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Types of Worms on Farms in NZ

Every farm in New Zealand has worms. These cost farmers due to:

• Reduced weight gains, deaths, prolonged maintenance feeding.

There are three types of worms: round, tape and fluke. This article will focus only on roundworms, as these are the most significant worms for livestock. Worms are known by several names: a common name, a family or genus name, and a species name.
The six important families of roundworms in New Zealand are shown in Table 1.

Table 1:

Common name
Genus species
Barber’s Pole Worm
Haemonchus contortus
Haemonchus are only a problem in sheep and in warmer areas of New Zealand. As worm numbers can build up quickly and they suck blood, ill thrift and death can be rapid in lambs; ewes can also be affected.
Small Brown Stomach Worm
Teladorsagia circumcincta
Ostertagia ostertagi
Teladorsagia (previously known as Ostertagia) are found only in sheep, and cause production losses on farms all over New Zealand.
Ostertagia is the most important worm in cattle.
Immature stages of this worm can remain dormant in the stomach wall for several months. Rarely, large numbers emerge together and cause a disease called Type II Ostertagiasis, which can result in death.
Stomach Hair Worm
Trichostrongylus axei

Black Sour Worm

Trichostrongylus are a major parasite of both sheep and cattle, especially in late autumn and winter.
Small Intestinal Worm

Cooperia are not a major parasite of sheep, but can be an issue in young cattle, especially as this worm is normally resistant to ML (macrocyclic lactones: mectins or endectocides) drenches.
Thin-necked Intestinal Worm
Nematodirus are only a problem in sheep and cause more problems in colder regions. Disease is most common in young lambs, even prior to weaning.
Lungworm is an important parasite of cattle and deer. If present in large numbers they cause snotty noses, coughing and respiratory disease.

Understanding The Worm Life Cycle?

The worm lifecycle is illustrated in Figure 1. It starts with adult worms laying eggs in the animal’s gut. Eggs are passed in the faeces and, if environmental conditions are right, the immature larvae will hatch and develop into infective larvae on pasture. If eaten by non-immune stock, these larvae mature into adults in the animal’s gut and the cycle repeats.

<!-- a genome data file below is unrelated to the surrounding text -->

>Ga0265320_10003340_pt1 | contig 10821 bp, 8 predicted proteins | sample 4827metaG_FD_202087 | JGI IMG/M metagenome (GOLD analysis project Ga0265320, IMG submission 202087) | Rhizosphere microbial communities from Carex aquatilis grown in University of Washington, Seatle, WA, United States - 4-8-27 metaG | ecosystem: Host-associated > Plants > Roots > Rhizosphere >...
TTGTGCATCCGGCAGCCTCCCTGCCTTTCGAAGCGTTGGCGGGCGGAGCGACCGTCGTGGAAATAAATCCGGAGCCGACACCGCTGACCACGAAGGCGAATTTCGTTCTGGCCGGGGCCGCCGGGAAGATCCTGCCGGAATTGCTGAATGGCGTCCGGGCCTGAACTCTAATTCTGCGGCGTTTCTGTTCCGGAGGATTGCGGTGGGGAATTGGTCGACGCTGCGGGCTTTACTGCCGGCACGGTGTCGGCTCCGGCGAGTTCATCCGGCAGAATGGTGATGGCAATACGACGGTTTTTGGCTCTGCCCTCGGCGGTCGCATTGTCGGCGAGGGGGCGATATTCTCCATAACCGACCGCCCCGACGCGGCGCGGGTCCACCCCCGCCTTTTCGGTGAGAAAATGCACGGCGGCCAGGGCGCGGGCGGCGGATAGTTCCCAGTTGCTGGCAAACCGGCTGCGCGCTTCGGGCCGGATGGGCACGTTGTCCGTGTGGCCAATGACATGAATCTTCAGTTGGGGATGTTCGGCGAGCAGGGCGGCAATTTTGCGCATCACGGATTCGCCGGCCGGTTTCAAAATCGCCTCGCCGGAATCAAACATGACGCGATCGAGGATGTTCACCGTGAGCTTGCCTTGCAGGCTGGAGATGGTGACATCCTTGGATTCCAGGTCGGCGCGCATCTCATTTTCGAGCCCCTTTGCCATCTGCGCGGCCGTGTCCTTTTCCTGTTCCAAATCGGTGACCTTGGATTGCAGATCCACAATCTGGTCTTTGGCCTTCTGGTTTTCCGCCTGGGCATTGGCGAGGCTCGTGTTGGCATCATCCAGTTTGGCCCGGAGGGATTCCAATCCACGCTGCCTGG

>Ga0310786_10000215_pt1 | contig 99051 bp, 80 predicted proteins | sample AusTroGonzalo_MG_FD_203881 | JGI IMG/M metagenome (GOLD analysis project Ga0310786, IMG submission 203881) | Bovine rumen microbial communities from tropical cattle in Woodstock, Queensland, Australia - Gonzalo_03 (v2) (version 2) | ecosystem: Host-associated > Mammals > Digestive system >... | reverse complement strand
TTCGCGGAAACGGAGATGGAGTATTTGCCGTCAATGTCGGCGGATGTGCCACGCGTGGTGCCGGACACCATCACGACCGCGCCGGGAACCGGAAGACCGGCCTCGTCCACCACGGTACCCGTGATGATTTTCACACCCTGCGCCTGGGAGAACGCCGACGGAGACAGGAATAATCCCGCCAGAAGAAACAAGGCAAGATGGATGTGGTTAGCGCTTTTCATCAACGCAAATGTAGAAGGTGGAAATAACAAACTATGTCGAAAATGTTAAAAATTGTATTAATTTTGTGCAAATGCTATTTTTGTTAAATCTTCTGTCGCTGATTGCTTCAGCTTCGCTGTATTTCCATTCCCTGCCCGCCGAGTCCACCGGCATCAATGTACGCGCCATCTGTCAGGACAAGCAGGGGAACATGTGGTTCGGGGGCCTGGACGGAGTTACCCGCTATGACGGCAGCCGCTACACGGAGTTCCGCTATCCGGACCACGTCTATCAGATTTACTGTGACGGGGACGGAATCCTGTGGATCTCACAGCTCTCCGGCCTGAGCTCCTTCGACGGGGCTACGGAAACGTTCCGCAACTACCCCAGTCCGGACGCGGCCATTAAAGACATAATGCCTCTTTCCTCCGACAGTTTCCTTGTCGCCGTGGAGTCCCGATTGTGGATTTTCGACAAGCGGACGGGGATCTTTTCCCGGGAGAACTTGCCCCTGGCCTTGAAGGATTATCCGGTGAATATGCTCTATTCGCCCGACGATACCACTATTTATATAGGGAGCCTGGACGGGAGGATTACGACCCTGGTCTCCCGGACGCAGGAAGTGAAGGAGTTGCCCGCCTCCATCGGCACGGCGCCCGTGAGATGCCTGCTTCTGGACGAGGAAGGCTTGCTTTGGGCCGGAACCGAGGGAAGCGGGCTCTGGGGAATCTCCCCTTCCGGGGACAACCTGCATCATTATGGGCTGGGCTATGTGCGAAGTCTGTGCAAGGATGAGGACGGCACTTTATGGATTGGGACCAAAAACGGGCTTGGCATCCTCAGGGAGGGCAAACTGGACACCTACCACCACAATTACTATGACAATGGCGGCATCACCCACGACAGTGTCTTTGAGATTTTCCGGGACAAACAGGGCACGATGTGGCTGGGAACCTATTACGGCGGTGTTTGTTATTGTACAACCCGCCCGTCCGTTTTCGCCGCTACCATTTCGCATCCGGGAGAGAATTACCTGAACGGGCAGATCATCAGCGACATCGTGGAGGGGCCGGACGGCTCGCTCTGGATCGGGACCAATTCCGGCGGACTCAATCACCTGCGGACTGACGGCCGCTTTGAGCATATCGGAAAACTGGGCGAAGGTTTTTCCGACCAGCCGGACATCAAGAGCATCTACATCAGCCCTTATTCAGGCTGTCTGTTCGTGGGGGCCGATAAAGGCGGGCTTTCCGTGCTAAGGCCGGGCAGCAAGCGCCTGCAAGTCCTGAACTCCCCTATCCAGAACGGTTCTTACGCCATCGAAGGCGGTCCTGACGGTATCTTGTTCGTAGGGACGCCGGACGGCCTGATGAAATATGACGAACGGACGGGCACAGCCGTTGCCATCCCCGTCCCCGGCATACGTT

roundworm life cycle
  1. Adult female worms lay eggs in the gut.
  2. Worm eggs are passed out with the dung.
  3. Worm larvae hatch from eggs and moult twice in the dung. Eggs only hatch if it is moist, and the temperature is above about 10°C. Haemonchus worms require much warmer conditions to develop. If eggs do not hatch within about 10 days, they die. In moist conditions larvae develop from L1 to L3 within 1 week if it is warm, or up to 10 weeks as the temperature decreases. If dry, larvae die rapidly.
  4. Infective larvae live in the dung and first centimeter of soil. In the warmer, summer months, larvae may only survive for 2-3 months. However, in the cooler temperatures, larvae can survive for up to 8 months, and in some cases, more than a year. This is important in terms of pasture spelling. L3 survival on pasture depends not only on the season, but also the microclimate, e.g., dung volume, pasture density and type. L3 can over-winter and infect the next season’s lambs or calves Nematodirus, Ostertagia/Teladorsagia and Trichostrongylus are particularly hardy and survive freezing.
  5. Infective larvae (L3) crawl from dung onto grass. Most larvae are on the bottom 2cm of pasture; therefore, grazing management strongly influences L3 intake.
  6. Infective larvae (L3) are eaten with grass. The number of larvae ingested is called the larval challenge. In general, the higher the larval challenge, the greater the effect worms have on production.
  7. Larvae grow to adults and mate in the gut. It takes about 21 days for ingested larvae to develop to egg-laying adults. This is called the prepatent period. Lungworm’s lifecycle is similar to other roundworms on pasture, but in the animal the infective larvae travel in the blood to the lungs and the eggs laid by adult’s hatch in the lungs. The first stage larvae “swim” up the windpipe and are then swallowed and passed out in the dung.

Learn more about immunity against worms.

sheep in nz field